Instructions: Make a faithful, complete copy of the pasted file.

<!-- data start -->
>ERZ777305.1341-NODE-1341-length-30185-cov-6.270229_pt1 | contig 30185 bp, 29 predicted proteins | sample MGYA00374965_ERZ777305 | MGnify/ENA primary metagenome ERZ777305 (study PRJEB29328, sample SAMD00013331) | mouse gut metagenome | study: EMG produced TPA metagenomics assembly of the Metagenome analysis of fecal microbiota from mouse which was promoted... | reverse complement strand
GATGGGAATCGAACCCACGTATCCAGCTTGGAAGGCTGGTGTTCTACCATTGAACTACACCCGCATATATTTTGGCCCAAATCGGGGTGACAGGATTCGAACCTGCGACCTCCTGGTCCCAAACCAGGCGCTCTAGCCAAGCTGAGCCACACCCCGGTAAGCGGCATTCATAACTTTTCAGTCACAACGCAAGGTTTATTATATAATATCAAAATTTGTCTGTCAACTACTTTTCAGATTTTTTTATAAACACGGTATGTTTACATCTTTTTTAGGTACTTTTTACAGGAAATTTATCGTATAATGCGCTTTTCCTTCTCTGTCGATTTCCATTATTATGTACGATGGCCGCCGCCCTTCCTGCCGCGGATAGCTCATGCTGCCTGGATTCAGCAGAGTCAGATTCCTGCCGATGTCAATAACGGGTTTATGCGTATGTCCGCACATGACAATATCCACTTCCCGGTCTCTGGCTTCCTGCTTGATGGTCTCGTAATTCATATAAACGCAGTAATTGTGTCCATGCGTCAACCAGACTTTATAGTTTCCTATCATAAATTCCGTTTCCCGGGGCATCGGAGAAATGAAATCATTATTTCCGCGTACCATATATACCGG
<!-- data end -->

>ERZ777305.1341-NODE-1341-length-30185-cov-6.270229_pt1 | contig 30185 bp, 29 predicted proteins | sample MGYA00374965_ERZ777305 | MGnify/ENA primary metagenome ERZ777305 (study PRJEB29328, sample SAMD00013331) | mouse gut metagenome | study: EMG produced TPA metagenomics assembly of the Metagenome analysis of fecal microbiota from mouse which was promoted... | reverse complement strand
GATGGGAATCGAACCCACGTATCCAGCTTGGAAGGCTGGTGTTCTACCATTGAACTACACCCGCATATATTTTGGCCCAAATCGGGGTGACAGGATTCGAACCTGCGACCTCCTGGTCCCAAACCAGGCGCTCTAGCCAAGCTGAGCCACACCCCGGTAAGCGGCATTCATAACTTTTCAGTCACAACGCAAGGTTTATTATATAATATCAAAATTTGTCTGTCAACTACTTTTCAGATTTTTTTATAAACACGGTATGTTTACATCTTTTTTAGGTACTTTTTACAGGAAATTTATCGTATAATGCGCTTTTCCTTCTCTGTCGATTTCCATTATTATGTACGATGGCCGCCGCCCTTCCTGCCGCGGATAGCTCATGCTGCCTGGATTCAGCAGAGTCAGATTCCTGCCGATGTCAATAACGGGTTTATGCGTATGTCCGCACATGACAATATCCACTTCCCGGTCTCTGGCTTCCTGCTTGATGGTCTCGTAATTCATATAAACGCAGTAATTGTGTCCATGCGTCAACCAGACTTTATAGTTTCCTATCATAAATTCCGTTTCCCGGGGCATCGGAGAAATGAAATCATTATTTCCGCGTACCATATATACCGG